How to Let Go of Emotional Baggage from Past Relationships

By Angela Tague in Healthy Feeling

What if I had said... Maybe I should have... We all have these nagging thoughts we ruminate over. Often they're linked to emotional baggage from past relationships and our human desire for a do-over.


Processing emotions requires heavy mental lifting. You don't have to do it alone. I recommend working with a mental health professional. Consult the National Register of Health Service Psychologists for contact information.


During my own sessions, I've learned ways to acknowledge, process, accept, and let go of emotional baggage stemming from difficult work partnerships, family dysfunction, a failed long-term relationship, and strained friendships. I'd love to share a few of them with you.


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Steps to Help You Overcome Emotional Baggage


Being aware of my thoughts and where they come from has helped me obtain an elevated level of resilience. The American Psychological Association defines resilience as one's ability to "bounce back" from difficult experiences, and this trait is something each and every one of us is capable of achieving.


To start on your path toward mindfulness and emotional resilience, walk through these steps to identify, process, and let go of your overwhelming or negative thoughts.


1. Identify Your Feelings


We often push our feelings aside, only to face them when they resurface as tears, sadness, or outbursts against others. When flashbacks from a past relationship surface, pause. Go into the restroom for a quick break or take a short walk outside. Notice what thoughts pop up and how you feel physically. Don't judge, analyze, or condemn yourself. Just notice. After you've identified your feelings and emotions, it's time to process and find acceptance.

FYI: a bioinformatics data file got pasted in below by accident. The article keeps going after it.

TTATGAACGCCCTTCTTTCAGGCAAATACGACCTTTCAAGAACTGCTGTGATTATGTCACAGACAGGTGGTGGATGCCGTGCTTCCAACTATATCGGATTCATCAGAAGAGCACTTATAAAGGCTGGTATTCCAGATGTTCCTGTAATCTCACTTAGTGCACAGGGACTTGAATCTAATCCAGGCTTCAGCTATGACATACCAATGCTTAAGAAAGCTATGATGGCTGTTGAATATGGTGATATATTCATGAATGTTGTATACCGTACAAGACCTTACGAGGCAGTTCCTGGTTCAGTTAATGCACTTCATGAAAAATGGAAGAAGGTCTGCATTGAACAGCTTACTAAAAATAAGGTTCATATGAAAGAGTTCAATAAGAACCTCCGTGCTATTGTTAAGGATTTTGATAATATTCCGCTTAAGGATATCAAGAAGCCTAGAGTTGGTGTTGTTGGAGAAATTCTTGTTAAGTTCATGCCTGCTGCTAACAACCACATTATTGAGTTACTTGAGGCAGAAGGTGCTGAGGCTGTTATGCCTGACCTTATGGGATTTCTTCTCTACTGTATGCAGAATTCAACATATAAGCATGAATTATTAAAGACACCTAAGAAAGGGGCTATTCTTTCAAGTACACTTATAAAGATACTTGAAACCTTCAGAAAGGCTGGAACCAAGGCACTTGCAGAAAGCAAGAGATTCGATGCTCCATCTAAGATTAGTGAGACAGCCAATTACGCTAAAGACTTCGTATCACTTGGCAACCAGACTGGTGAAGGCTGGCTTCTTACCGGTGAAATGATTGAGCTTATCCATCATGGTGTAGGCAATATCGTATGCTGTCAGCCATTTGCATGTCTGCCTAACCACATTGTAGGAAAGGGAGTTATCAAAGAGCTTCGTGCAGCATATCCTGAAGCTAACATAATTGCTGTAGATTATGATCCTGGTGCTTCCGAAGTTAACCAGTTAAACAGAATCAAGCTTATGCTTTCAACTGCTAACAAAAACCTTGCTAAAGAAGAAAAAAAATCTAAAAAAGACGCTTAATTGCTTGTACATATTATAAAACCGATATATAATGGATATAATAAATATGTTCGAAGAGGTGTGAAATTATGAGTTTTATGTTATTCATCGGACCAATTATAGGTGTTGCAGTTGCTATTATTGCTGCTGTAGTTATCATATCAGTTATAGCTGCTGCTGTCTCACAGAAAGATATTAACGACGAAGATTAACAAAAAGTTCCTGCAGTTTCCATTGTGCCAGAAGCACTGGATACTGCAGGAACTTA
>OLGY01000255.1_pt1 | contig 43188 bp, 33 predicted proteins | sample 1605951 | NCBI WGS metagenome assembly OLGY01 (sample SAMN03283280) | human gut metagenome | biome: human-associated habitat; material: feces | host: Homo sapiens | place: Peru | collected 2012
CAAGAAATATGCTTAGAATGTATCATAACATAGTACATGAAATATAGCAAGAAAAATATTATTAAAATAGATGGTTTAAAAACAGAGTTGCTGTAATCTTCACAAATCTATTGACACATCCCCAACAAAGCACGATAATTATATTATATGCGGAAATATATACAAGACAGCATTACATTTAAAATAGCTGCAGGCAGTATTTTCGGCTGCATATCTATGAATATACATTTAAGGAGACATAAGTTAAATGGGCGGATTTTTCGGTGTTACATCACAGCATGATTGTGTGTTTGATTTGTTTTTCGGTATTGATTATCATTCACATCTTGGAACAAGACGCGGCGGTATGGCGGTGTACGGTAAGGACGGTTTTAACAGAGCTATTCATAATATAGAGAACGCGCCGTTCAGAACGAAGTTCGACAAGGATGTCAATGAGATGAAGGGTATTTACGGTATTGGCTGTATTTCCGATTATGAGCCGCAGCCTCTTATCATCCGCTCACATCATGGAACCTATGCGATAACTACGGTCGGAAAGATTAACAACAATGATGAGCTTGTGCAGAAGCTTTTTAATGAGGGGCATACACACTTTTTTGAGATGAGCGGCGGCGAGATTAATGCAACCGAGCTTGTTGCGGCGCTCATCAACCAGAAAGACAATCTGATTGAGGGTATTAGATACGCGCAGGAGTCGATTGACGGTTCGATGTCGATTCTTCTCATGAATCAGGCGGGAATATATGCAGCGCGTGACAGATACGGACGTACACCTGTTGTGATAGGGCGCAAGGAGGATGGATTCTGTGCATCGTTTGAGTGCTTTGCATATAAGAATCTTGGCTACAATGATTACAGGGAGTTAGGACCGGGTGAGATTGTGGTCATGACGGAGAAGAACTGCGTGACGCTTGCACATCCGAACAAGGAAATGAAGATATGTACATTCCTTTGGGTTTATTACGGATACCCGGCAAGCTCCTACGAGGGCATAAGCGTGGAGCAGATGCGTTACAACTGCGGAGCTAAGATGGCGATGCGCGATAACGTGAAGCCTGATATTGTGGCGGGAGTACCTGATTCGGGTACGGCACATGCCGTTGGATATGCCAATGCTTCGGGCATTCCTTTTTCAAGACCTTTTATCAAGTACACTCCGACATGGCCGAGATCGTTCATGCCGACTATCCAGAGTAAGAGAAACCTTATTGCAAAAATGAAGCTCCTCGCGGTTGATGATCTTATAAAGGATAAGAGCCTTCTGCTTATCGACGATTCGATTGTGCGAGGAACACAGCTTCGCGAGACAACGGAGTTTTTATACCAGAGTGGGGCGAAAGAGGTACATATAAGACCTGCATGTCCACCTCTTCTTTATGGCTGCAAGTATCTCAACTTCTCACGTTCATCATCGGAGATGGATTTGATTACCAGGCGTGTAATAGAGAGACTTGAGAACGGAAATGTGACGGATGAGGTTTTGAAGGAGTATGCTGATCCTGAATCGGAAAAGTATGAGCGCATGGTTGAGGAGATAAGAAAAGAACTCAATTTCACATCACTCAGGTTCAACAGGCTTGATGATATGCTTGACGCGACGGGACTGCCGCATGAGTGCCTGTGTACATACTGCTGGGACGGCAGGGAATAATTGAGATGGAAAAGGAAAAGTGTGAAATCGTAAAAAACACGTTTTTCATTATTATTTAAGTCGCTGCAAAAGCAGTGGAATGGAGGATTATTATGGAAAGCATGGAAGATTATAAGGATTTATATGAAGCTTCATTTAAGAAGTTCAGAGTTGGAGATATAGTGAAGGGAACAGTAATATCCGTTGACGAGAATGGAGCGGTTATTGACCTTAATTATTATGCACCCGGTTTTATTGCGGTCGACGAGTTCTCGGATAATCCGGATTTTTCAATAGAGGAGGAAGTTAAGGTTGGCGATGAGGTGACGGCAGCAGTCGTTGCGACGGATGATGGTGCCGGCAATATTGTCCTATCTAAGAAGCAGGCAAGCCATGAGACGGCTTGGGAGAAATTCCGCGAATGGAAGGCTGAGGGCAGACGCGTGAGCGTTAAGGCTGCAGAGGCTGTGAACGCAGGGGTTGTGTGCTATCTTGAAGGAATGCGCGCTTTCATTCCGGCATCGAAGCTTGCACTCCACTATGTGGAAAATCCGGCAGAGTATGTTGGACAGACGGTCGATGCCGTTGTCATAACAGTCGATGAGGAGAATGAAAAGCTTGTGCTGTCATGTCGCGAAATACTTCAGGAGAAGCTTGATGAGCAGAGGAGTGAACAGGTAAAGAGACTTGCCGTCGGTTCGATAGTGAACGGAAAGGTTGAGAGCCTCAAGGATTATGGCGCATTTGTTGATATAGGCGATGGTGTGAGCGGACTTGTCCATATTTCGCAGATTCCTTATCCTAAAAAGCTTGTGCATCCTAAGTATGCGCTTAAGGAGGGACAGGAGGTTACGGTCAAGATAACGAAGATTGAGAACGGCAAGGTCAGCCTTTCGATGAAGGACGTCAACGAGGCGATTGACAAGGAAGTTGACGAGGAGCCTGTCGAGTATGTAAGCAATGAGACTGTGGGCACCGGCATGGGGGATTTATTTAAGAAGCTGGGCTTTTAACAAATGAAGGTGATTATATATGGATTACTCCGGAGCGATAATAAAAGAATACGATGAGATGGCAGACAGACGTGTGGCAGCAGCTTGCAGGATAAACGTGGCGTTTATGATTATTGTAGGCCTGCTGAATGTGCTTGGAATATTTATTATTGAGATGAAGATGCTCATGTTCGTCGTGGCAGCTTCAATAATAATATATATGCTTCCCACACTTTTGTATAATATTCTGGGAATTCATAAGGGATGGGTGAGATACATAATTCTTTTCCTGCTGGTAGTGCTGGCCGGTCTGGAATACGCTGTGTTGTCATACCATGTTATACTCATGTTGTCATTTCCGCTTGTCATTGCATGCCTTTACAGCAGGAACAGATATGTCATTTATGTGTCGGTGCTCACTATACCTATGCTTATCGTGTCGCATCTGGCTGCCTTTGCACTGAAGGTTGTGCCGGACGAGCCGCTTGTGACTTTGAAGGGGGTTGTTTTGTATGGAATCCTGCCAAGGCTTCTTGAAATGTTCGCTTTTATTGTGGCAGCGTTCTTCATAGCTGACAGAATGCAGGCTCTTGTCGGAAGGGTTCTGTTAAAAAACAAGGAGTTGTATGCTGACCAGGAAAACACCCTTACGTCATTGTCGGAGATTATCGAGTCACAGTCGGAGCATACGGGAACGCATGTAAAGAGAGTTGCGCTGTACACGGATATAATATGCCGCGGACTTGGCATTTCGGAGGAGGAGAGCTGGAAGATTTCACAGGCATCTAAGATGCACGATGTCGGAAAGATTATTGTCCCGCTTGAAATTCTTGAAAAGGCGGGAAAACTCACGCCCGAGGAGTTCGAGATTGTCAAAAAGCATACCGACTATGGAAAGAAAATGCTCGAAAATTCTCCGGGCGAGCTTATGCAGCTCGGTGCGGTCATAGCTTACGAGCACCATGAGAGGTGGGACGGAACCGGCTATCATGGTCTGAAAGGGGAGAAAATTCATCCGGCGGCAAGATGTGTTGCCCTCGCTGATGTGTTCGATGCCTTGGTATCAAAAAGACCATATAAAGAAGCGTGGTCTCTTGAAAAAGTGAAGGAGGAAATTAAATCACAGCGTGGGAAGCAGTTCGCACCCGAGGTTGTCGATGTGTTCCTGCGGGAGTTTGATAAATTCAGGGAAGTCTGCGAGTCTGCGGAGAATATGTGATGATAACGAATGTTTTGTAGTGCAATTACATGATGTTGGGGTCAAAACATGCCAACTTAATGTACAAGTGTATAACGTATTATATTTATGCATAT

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2. Process and Accept Your Emotions


There are lessons to learn from our challenges—patience, self-respect, or empathy to name a few—that nurture mental health. Here are three practices you can do on your own to process your thoughts in a healthy way.


  • HEAL method: Think about the past relationship, focus on a positive aspect, and merge it with a current positive stimulus to rewire your brain's perceptions. Personally, I like Dr. Rick Hanson's HEAL Method (Have, Enrich, Absorb, and Link). For example, when I walked past a cafe and the aroma of fresh-brewed coffee immediately flooded my mind with memories from my honeymoon (and my failed marriage), I paused and let all my senses engage to take in the atmosphere, linking a current positive moment with a happy memory from the past. Now whenever I smell coffee brewing, I have good thoughts from a joyful time in a past relationship, even though we are no longer together.
  • Guided imagery: The Cleveland Clinic explains that guided imagery helps create harmony in our minds and bodies, moving attention away from worry and stress. By creating mental images that evoke peace, or by listening to soothing music, you build a mental escape that helps you cope. Try visualizing a difficult scenario from the past relationship and give it a new ending. Say what you need to in the imagined moment. This will help rewrite your memory and give you closure subconsciously, even if the real-life ending isn't ideal.